iPads Proving to be Extremely Effective in the NFL

The iPad has invaded dozens of industries over the last year. Folks in the field of enterprise, education, health, and politics have seen the benefits of the iOS-based slate. Even professional football teams are starting to realize the potential of Apple’s popular tablet.

Earlier this year, we reported that Tampa Bay’s Buccaneers were trading in their play books for the iPad 2. Over 90 iPads were distributed to members of the coaching staff and players and, according to a recent article by CNN, they’ve proven to be a resounding success…

The report says iPads are an absolute hit with both Buccaneers players and coaches. The tablets are pre-loaded with the team’s full playbook, and game film so players can analyze their past performances and study their opponents.

The Buccaneers General Manager, Mark Dominik, says that the iPads have been a “smashing success” for the Bucs. Apparently, the team printed paper copies of its playbook this year as backups, but they haven’t used them. “We’re going green” next year, says Dominik.

The players are also singing the iPad’s praises. Bucs linebacker Geno Hayes says that the easy access to game film has created a kind of addiction. He’s always watching it. And defensive tackle Gerald McCoy told CNN, “Everyone loves this, man. It’s very helpful.”

But the NFL still has reservations about tablets on the field:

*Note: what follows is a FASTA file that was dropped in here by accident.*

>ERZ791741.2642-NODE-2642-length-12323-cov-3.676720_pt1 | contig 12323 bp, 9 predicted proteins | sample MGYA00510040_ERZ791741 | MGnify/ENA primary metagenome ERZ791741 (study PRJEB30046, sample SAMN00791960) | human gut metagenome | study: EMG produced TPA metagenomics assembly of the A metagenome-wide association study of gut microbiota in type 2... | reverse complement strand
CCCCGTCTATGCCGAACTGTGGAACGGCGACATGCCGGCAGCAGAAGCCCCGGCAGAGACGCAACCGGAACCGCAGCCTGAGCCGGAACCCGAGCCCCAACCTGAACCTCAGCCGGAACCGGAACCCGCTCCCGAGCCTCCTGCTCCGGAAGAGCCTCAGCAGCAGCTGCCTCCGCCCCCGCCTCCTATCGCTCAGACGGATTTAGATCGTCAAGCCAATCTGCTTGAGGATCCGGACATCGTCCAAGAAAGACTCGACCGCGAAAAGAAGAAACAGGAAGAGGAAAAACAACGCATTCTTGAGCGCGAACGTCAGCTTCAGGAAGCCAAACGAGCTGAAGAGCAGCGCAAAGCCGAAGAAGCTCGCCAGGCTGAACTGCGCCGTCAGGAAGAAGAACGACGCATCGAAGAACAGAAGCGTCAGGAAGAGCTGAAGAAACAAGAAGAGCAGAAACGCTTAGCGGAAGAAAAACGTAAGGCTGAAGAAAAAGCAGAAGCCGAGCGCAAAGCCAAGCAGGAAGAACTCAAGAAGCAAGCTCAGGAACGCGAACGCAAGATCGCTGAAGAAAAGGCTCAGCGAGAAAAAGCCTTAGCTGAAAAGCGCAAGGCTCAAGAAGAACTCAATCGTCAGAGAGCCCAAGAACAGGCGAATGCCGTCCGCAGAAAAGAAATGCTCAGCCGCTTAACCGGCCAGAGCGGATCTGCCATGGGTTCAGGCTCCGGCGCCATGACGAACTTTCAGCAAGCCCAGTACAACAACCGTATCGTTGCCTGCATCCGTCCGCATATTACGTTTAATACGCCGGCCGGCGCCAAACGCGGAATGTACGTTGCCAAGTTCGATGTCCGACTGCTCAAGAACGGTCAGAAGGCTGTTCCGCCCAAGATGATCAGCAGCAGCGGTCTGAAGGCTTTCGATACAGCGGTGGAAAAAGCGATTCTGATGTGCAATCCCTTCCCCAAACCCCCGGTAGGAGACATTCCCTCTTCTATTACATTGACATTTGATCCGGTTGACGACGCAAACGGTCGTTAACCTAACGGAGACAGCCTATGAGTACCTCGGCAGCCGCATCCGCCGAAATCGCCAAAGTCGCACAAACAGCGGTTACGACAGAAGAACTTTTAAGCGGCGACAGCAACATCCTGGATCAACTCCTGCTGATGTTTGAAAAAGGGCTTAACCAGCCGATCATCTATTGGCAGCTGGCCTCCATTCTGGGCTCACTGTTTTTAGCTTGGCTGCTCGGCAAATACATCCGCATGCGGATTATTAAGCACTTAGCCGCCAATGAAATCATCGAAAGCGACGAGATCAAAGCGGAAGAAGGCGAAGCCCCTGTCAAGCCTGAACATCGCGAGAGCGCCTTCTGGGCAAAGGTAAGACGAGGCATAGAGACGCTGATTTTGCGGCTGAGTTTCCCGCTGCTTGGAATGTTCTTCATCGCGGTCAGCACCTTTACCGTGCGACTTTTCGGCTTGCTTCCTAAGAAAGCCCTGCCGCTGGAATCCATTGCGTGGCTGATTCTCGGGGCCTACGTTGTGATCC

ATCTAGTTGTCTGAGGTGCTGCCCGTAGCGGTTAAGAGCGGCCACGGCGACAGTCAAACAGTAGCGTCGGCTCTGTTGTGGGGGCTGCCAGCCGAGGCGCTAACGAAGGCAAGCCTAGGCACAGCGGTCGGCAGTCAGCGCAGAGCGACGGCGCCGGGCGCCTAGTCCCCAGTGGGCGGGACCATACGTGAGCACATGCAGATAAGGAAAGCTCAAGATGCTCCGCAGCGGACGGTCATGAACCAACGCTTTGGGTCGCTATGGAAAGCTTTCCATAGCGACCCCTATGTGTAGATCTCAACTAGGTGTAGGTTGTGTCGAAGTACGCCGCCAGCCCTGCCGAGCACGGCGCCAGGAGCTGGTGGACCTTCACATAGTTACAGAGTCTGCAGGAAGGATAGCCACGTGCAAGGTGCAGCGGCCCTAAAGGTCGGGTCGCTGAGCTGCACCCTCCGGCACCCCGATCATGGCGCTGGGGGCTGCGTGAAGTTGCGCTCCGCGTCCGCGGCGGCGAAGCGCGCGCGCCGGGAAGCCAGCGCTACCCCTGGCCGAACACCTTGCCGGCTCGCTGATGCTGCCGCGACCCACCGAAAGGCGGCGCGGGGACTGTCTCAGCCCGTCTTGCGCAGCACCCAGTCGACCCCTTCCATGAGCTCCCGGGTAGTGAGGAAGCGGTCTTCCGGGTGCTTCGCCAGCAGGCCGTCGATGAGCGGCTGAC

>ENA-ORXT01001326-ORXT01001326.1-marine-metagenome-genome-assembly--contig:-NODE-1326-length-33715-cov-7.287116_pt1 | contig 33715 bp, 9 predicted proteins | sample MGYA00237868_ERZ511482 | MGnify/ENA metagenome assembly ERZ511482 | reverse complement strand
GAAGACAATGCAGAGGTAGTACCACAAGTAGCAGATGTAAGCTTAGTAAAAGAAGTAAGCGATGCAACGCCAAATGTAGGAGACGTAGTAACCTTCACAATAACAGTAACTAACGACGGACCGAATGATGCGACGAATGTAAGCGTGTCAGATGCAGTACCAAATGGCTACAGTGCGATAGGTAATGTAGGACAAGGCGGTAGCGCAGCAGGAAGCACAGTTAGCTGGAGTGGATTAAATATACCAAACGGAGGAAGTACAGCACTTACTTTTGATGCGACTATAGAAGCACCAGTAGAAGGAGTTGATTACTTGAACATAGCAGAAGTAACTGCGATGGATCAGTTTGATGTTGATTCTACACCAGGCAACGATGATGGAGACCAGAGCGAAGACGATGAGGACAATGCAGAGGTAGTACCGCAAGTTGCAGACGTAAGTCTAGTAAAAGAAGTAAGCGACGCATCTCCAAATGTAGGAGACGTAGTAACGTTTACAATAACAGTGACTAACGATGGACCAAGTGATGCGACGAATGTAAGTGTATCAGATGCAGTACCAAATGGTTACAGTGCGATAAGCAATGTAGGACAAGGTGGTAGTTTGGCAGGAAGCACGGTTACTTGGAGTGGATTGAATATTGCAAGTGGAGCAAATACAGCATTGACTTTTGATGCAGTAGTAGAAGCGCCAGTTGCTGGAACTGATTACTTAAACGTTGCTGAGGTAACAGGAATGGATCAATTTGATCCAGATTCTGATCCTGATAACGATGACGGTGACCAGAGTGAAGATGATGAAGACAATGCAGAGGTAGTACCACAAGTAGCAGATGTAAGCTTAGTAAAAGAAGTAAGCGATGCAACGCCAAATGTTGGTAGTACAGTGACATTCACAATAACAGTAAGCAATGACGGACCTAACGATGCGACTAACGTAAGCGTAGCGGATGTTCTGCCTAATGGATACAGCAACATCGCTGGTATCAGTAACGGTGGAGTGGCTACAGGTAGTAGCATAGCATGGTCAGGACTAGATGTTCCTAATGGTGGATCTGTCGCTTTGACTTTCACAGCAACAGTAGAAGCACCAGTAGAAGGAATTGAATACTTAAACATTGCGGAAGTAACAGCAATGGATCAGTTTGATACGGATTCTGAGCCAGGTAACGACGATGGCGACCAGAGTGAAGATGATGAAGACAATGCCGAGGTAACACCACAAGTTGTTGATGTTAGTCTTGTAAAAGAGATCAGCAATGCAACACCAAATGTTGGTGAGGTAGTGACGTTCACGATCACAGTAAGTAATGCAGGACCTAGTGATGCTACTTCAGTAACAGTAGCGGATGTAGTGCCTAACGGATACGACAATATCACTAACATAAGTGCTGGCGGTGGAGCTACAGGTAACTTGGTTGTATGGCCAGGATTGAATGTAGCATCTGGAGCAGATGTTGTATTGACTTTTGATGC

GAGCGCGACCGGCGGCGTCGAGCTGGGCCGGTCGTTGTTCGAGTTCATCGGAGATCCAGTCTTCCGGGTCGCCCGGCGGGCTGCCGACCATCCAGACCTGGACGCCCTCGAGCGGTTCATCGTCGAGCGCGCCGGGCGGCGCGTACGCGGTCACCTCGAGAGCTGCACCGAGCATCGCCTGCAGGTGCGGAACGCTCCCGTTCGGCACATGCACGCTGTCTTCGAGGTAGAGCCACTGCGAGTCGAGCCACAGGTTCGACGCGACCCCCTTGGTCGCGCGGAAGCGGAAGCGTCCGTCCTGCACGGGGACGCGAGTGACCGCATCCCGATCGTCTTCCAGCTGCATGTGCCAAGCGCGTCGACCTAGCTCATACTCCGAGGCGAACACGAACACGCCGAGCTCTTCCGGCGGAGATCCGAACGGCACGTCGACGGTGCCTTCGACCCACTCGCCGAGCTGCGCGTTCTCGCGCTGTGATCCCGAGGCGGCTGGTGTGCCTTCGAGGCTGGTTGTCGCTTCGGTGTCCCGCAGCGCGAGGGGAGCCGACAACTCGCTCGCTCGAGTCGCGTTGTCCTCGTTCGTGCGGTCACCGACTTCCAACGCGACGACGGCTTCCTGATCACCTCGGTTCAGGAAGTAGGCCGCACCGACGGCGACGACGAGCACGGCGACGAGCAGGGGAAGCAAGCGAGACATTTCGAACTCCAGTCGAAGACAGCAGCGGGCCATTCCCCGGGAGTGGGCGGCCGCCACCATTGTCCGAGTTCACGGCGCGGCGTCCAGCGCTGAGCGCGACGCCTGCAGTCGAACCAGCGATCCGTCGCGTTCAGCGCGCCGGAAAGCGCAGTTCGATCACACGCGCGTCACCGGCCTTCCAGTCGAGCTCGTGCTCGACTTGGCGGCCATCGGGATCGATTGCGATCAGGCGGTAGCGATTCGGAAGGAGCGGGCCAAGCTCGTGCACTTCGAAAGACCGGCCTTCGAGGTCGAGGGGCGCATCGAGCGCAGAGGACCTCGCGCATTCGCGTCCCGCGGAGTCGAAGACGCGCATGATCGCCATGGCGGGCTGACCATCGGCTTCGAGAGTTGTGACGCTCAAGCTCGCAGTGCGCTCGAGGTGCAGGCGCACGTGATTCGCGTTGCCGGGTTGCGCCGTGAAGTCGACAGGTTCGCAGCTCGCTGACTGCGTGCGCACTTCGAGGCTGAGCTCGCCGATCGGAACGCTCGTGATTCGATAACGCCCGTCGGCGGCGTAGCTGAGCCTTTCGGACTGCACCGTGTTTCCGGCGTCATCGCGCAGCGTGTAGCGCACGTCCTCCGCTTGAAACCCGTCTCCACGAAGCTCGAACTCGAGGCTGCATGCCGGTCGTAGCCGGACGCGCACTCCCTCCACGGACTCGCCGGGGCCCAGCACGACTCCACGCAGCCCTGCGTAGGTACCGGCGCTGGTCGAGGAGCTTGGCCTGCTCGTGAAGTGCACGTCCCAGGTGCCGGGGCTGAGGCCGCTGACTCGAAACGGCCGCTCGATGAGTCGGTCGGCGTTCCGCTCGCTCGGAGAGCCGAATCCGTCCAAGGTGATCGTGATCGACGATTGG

“Don’t expect to see the tablets on the sidelines of games, in locker rooms or in the coaches’ booth. NFL rules prohibit the use of any electronic computers, tablets or recording devices within 90 minutes of kickoff.

NFL spokesman Brian McCarthy says the league is “strategically holding back” on technology advancements. “We try to keep as much of the human element in the game as possible,” he said. In addition, he said, the NFL’s strategy is to keep competition fair among all the teams.”

Regardless, the success of the iPad with the Tampa Bay Buccaneers could lead to further adoption by other NFL organizations. And with over 3000 participating players, that could equal some serious tablet sales for Apple.

The funny part? The NFL is sponsored by Motorola, the maker of the Android-running “Xoom” tablet. We wonder why the players don’t just use that?